I’m a huge fan of MOOCs (Massive Open Online Courses). I am always on the hunt for something new to learn to increase my knowledge and productivity; and because I run a blog, MOOCs provide fodder for me to share what I learn.

I recently took the Data Visualization class offered by the University of Illinois at Urbana-Champaign on Coursera. The class is offered as part of the Data Mining specialty of six courses that when taken together can lead to graduate credit in its online Master of Computer Science Degree in Data Science.

Ok enough with the brochure items. For the first assignment I constructed a visualization based upon temperature information from NASA’s Goddard Institute for Space Studies (GISS).

Data Definition:

In order to understand the data, you have to understand why temperature anomalies are used as opposed to raw absolute temperature measurements. It is important to note that the temperatures shown in my visualization are not absolute temperatures but rather temperature anomalies.

Basic Terminology

Here’s an explanation from NOAA:

“In climate change studies, temperature anomalies are more important than absolute temperature. A temperature anomaly is the difference from an average, or baseline, temperature. The baseline temperature is typically computed by averaging 30 or more years of temperature data. A positive anomaly indicates the observed temperature was warmer than the baseline, while a negative anomaly indicates the observed temperature was cooler than the baseline.”

Interpreting the Visualization

The course leaves it up to the learner to decide which visualization tool to use in order to display the temperature change information. Although I have experience with multiple visualization programs like Qlikview and Power BI, Tableau is my tool of choice. I didn’t just create a static visualization, I created an interactive dashboard that you can reference by clicking below.

From a data perspective, I believe the numbers in the file that the course provides is a bit different than the one I am linked to here but you can see the format of the data that needs to be pivoted in order to make an appropriate line graph.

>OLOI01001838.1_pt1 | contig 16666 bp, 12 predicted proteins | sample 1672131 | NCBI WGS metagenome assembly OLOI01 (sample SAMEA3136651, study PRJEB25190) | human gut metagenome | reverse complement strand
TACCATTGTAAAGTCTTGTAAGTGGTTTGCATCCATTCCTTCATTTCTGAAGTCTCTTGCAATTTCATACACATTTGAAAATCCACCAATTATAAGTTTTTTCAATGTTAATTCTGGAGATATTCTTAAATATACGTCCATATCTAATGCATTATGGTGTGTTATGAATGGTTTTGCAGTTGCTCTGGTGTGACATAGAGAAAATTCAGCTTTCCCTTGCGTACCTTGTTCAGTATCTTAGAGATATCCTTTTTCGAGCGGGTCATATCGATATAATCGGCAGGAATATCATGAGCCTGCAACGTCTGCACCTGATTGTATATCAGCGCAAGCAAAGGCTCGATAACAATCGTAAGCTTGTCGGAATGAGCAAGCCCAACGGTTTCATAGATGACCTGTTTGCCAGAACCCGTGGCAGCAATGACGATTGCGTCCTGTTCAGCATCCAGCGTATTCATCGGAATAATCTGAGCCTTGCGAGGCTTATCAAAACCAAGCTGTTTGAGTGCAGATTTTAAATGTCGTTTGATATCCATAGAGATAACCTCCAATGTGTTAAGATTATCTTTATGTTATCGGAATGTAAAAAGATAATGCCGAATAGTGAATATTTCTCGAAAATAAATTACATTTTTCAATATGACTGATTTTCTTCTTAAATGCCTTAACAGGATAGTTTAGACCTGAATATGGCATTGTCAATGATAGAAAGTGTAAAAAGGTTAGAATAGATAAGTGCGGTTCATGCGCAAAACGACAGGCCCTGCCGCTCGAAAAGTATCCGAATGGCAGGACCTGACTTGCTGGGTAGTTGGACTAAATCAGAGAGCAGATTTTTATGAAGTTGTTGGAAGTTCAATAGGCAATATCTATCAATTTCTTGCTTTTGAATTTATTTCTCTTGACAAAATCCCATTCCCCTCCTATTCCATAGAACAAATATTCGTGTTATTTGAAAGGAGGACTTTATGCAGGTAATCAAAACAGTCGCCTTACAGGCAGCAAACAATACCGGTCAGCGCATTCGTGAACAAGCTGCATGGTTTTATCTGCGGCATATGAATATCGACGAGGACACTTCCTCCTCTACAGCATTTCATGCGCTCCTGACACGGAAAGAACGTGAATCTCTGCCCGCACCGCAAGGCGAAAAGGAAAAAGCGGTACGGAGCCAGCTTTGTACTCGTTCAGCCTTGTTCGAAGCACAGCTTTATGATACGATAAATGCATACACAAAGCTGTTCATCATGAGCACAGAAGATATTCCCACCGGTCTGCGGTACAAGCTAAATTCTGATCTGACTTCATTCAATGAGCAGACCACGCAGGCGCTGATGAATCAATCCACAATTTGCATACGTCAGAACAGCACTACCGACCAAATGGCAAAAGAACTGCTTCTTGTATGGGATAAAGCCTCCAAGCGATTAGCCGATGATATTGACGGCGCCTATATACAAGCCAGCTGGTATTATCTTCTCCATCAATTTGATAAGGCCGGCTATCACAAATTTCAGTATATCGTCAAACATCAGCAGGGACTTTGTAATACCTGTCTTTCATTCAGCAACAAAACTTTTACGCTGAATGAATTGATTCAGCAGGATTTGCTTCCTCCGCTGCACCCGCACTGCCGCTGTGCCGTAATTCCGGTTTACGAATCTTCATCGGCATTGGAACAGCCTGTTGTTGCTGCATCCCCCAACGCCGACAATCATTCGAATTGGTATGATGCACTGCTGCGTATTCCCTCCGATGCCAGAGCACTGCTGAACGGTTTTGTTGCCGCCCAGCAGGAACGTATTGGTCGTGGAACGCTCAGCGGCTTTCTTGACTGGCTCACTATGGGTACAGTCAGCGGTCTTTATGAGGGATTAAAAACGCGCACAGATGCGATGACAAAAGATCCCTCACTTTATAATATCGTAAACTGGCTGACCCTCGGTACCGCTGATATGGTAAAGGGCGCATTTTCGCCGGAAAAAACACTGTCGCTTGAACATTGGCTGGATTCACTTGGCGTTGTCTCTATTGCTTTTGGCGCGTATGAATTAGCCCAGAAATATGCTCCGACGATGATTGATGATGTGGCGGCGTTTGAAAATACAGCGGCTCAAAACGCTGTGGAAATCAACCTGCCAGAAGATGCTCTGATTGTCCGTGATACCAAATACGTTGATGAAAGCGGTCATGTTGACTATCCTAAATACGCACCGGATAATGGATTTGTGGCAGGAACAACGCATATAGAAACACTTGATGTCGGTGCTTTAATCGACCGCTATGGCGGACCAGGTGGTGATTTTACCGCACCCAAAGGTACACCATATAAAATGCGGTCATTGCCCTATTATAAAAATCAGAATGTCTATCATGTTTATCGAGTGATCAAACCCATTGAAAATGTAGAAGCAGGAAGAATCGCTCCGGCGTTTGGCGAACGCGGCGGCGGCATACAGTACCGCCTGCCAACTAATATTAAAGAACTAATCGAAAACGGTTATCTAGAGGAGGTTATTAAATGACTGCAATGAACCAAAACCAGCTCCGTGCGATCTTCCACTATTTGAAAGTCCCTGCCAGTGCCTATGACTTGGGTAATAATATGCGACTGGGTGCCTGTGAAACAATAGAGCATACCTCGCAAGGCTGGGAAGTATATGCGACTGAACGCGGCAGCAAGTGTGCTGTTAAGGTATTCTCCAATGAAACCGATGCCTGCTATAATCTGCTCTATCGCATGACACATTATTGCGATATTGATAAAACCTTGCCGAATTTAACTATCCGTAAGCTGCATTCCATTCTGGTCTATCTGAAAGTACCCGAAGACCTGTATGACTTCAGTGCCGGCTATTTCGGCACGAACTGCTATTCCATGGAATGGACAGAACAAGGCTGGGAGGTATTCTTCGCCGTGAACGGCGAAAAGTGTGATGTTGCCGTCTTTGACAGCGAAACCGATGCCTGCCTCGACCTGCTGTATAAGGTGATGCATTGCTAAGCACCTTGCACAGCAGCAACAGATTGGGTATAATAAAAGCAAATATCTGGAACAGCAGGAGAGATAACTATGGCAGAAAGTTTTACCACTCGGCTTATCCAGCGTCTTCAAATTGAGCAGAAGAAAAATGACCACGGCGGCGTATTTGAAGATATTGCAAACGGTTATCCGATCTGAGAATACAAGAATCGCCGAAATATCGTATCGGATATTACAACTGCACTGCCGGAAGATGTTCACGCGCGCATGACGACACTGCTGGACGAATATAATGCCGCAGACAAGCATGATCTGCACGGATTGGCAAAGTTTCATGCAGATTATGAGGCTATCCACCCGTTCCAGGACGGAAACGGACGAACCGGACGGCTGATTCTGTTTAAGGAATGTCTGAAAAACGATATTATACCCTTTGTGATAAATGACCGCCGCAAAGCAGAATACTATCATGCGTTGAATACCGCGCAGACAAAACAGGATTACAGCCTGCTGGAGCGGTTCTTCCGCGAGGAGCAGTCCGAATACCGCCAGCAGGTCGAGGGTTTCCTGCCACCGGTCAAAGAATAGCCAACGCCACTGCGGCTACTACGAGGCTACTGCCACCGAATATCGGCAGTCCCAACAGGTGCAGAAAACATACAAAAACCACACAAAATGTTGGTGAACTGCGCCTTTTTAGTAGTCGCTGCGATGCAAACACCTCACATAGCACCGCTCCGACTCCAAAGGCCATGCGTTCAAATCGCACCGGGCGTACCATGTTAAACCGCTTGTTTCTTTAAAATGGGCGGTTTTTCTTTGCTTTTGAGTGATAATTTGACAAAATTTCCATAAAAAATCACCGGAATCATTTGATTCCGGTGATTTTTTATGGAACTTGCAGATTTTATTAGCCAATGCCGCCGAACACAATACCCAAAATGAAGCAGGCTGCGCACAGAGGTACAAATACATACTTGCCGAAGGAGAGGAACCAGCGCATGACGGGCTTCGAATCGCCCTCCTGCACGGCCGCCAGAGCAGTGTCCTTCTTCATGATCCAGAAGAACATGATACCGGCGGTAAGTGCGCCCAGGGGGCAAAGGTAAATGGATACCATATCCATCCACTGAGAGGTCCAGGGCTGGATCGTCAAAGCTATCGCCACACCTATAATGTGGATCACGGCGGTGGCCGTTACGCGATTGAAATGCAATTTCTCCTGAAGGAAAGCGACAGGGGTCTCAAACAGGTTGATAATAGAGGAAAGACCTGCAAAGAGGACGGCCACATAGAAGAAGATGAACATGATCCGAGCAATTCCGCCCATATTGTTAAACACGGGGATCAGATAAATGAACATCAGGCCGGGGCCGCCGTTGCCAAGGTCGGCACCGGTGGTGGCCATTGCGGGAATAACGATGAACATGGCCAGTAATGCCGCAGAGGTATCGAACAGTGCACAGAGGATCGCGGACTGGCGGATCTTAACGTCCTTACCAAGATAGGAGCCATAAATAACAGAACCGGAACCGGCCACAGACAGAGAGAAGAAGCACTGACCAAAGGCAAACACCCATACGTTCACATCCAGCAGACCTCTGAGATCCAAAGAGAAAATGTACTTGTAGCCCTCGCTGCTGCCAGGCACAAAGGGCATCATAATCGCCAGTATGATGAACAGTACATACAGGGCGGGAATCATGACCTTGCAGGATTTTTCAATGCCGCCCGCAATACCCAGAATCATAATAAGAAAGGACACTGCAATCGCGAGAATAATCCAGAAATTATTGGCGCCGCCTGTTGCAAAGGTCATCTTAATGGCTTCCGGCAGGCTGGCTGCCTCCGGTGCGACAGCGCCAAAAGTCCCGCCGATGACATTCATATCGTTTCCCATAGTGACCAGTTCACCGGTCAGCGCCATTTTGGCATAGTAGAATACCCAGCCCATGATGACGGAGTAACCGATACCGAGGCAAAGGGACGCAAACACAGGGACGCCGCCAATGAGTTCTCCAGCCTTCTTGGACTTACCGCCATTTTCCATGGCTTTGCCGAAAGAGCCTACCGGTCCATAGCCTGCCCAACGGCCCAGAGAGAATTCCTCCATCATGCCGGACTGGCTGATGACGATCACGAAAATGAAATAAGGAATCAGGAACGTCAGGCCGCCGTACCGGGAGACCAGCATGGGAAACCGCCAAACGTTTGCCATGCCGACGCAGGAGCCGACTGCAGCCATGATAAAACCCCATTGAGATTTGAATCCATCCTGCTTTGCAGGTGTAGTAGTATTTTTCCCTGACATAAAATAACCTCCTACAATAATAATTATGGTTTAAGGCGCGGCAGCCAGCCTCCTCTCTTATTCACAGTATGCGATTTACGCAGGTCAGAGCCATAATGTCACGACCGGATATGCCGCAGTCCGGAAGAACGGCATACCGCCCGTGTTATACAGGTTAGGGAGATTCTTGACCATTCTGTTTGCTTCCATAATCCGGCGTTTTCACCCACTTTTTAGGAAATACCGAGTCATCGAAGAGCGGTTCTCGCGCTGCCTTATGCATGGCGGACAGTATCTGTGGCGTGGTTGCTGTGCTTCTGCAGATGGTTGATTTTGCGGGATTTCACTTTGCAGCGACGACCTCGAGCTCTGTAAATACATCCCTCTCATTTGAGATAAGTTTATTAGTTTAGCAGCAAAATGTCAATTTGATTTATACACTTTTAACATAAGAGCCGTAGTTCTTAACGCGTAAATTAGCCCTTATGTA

All of the data in this set illustrates that temperature anomalies are increasing from the corresponding 1951-1980 mean temperatures as years progress. Every line graph of readings from meteorological stations shows an upward trend in temperature deviation readings. The distribution bins illustrate that the higher temperature deviations occur in more recent years. The recency of years is indicated by the intensity of the color red.

Let’s break down the visualization:

Top Section Distribution Charts:

• There are three sub-sections representing global, northern hemisphere and southern hemisphere temperature deviations
• The x axis represents temperature deviations in bins of 10 degrees
• The y axis is a count of the number of years that fall between the binned temperature ranges
• For example, if 10 years have a recorded temperature anomaly between 60 and 69 degrees, then the x axis would be 60 and the y axis would be 10

• Each 10 degree bin is comprised of the various years that correspond to a respective temperature anomaly range
• For example in the picture above, the year 1880 (as designated by the tooltip) had a temperature anomaly that was 19 degrees lower than the 30 year average. This is why the corresponding box for the year 1880 is not intensely colored.
• Additionally, the -19 degree anomaly is located in the -10 degree bin (which contains anomalies from -10 to -19 degrees)
• These aspects are more clearly illustrated when interacting with the Tableau Public dashboard
• The intensity of the color of red indicates the recency of the year; for example year 1880 would be represented as white while year 2014 would be indicated by a deep red color

Bottom Section Line Graph Chart:

• The y axis represents the temperature deviation from the corresponding 1951-1980 mean temperatures
• Each line represents the temperature deviation at a specific geographic location during the 1880-2014 period
• The x axis represents the year of the temperature reading

In the above picture I strip out the majority of lines leaving only the global deviation line. Climate science deniers may want to look away as the data clearly shows that global temperatures are rising.

Bottom Line:

All in all I thought it was a decent class covering very theoretical issues regarding data visualization. Practicality is exclusively covered in the exercises as the class does not provide any instruction on how to use any of the tools required to complete the class. I understand the reason as this is not a “How to Use a Software Tool” class.

I’d define the exercises as “BYOE” (i.e., bring your own expertise). The class forces you to do your own research in regards to visualization tool instruction. This is especially true regarding the second exercise which requires you to learn how to visualize graphs and nodes. I had to learn how to use a program called Gephi in order to produce a network map of the cities in my favorite board game named Pandemic. The lines between the city nodes are the paths that one can travel within the game.

If you’re looking for more practicality and data visualization best practices as opposed to hardcore computer science topics take a look at the Coursera specialization from UC Davis called “Visualization with Tableau”.

In case you were wondering I received at 96% grade in the UIUC course.

My final rating for the class is 3 stars out 5; worth a look.